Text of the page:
Jersey's zero-ten company taxation system is nearing its ‘sell-by date' and needs to be reformed to improve the Island's international reputation, a former Jersey senator has said.
Ben Shenton, who is now an investment adviser, has called for a conversation to start on the issue, outlining his concerns that the system, which allows many Jersey-registered companies to pay no corporation tax, was reinforcing the perception held by many that the Island was a "tax haven", the Jersey Evening Post reported on 12 April.
But Joe Moynihan, chief executive of Jersey Finance, said in response that the Island supported a "level playing field" on international tax, as well as "tax neutrality" - not applying additional layers of tax when money crosses borders.
Simply acting in denial and working on the principle that, if we tell the rest of the world we are not a tax haven on a repeated basis, that will be sufficient is both ignorant and dangerous."
Zero-ten was introduced in 2009 after the EU Code of Conduct Group raised concerns over the fairness of the Island's former ‘exempt company' system, under which foreign-owned companies did not have to pay Jersey tax, instead paying a £600 annual fee.
Under zero-ten, most companies pay 0% corporation tax, while others pay 10% and some 20%, depending on which sector they are in.
Shenton said that at the time zero-ten was a "good solution" to keep the finance industry competitive but that he felt attitudes on the international scene had moved on over the past decade, with governments increasingly hostile towards so-called "tax havens", the Jersey Post continued.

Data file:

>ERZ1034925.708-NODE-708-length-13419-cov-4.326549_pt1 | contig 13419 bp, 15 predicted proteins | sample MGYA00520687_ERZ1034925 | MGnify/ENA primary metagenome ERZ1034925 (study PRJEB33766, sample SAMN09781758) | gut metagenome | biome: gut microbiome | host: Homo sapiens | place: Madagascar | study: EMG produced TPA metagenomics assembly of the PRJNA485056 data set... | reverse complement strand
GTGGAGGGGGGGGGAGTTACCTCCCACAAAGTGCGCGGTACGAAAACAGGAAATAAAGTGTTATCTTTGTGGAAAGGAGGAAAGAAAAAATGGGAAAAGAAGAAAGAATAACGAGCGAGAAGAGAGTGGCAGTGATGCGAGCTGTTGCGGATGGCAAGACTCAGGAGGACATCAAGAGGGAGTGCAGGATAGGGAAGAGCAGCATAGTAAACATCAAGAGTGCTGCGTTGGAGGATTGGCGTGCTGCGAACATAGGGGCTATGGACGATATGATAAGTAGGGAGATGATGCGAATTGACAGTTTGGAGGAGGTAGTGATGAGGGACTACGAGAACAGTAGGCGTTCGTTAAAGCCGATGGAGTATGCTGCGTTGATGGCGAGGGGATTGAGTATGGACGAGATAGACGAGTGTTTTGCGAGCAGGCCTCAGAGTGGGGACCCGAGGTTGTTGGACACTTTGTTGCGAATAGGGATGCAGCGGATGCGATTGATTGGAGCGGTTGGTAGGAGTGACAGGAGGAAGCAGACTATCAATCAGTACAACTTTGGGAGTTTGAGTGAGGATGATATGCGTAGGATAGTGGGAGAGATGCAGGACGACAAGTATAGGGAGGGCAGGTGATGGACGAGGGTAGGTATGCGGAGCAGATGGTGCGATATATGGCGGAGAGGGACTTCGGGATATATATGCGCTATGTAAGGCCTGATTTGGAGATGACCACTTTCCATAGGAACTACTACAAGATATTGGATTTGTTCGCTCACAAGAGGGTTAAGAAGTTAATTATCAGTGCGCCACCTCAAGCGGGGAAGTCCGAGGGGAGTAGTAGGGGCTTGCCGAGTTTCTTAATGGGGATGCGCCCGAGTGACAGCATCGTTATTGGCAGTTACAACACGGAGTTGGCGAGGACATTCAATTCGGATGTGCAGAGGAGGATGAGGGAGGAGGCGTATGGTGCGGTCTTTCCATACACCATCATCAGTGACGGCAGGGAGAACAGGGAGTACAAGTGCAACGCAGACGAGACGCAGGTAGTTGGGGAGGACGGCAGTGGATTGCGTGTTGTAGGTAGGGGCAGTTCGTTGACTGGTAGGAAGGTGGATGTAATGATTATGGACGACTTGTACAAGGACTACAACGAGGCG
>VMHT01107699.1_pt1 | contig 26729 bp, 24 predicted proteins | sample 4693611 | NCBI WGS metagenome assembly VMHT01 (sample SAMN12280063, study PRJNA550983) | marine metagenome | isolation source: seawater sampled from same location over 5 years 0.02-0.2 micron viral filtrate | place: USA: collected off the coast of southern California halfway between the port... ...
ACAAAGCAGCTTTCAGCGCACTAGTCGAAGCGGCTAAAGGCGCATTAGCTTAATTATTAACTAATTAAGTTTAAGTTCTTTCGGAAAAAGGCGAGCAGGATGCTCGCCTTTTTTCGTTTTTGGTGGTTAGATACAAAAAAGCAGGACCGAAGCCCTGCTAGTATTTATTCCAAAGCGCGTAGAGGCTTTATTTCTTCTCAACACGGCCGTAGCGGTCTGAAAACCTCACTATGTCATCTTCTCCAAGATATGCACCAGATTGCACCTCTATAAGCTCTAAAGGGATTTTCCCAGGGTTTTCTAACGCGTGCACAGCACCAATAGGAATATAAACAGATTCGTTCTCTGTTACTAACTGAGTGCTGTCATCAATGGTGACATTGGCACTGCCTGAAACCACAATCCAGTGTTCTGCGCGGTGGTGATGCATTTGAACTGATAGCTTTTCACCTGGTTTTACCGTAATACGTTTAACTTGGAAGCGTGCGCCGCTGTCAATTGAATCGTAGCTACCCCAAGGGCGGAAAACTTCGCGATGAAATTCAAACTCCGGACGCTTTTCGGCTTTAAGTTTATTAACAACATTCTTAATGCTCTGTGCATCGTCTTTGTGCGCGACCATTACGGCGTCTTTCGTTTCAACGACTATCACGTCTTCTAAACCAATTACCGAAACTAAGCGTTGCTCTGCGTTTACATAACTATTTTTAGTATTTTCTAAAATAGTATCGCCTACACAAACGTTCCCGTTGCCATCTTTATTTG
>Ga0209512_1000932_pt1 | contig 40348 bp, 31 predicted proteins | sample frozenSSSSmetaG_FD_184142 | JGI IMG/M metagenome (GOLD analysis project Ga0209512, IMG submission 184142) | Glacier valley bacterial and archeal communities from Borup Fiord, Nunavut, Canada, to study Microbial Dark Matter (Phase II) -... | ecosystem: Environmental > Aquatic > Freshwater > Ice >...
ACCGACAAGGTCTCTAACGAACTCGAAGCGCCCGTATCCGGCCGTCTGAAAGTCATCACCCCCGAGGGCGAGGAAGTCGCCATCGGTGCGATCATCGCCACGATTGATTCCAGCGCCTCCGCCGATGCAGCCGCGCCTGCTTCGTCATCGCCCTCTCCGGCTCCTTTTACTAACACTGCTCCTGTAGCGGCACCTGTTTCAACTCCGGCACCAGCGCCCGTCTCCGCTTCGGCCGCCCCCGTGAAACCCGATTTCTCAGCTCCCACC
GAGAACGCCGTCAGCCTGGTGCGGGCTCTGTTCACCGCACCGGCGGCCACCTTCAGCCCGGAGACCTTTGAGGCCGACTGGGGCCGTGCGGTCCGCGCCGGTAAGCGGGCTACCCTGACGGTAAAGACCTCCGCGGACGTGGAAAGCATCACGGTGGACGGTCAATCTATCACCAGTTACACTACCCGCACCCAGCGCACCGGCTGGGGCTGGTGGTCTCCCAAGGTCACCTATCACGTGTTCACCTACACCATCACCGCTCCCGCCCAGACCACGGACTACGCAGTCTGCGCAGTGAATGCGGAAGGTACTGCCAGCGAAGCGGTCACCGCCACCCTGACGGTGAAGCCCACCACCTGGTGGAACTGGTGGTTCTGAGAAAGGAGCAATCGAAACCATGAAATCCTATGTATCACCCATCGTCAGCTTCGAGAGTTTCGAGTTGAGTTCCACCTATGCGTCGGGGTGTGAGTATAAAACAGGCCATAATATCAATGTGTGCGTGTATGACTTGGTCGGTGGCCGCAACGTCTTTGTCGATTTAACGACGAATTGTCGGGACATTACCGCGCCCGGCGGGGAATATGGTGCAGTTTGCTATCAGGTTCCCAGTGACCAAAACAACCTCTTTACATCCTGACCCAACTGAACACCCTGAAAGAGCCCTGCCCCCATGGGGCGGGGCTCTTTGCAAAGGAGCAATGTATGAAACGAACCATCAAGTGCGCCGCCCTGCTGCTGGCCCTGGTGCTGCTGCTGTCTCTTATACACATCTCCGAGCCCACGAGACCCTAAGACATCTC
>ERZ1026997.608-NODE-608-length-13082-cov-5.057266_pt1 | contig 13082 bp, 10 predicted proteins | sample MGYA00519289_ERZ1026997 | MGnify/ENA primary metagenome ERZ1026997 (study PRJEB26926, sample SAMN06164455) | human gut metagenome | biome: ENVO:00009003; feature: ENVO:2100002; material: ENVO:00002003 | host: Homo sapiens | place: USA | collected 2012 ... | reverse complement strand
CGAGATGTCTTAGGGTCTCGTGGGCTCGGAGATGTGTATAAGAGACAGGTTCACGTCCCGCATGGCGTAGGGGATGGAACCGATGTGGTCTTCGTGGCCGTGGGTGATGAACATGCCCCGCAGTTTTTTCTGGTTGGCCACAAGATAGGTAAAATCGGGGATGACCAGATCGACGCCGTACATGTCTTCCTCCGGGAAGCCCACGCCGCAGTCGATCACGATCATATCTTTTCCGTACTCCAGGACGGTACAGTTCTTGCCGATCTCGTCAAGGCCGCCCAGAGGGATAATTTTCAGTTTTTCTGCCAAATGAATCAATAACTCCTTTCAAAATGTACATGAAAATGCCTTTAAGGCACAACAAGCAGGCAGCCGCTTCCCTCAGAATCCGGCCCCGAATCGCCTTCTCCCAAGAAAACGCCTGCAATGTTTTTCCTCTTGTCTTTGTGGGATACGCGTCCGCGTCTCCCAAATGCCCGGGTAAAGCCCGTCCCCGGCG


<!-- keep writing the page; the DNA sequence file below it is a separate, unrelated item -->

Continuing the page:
He added that had discussed the matter with Jersey Finance and would like see it taken forward to "protect both the finance industry and the employment of future generations".
"Simply acting in denial and working on the principle that, if we tell the rest of the world we are not a tax haven on a repeated basis, that will be sufficient is both ignorant and dangerous," he said
"Zero-ten is fast approaching its sell-by date and we need to ensure that our next move is both intelligent and successful. There is a global policy in place, which the major economies have agreed to, of "shuttering" tax havens.
"I do not know what the solution is but, as someone who has had correspondence with both [economist and US secretary of the treasury] Janet Yellen and [former Bank of England governor] Mark Carney, I am better placed than most to provide an informed commentary. Zero-ten is not a viable long-term policy. What is your solution? Lets get a conversation going."
Mr Moynihan said that Jersey "has a strong track record in meeting and adapting to the highest global standards on tax".
"The important issue in relation to global corporate tax is that standards are applied in a non-discriminatory manner to achieve a level playing field, while we would also strongly advocate the importance of tax neutrality in supporting effective cross-border investment," he said.
"Jersey Finance is in continual dialogue with its key partners, both locally and globally, to encourage clear, forward-thinking investment that supports wealth creation and positively impacts communities worldwide."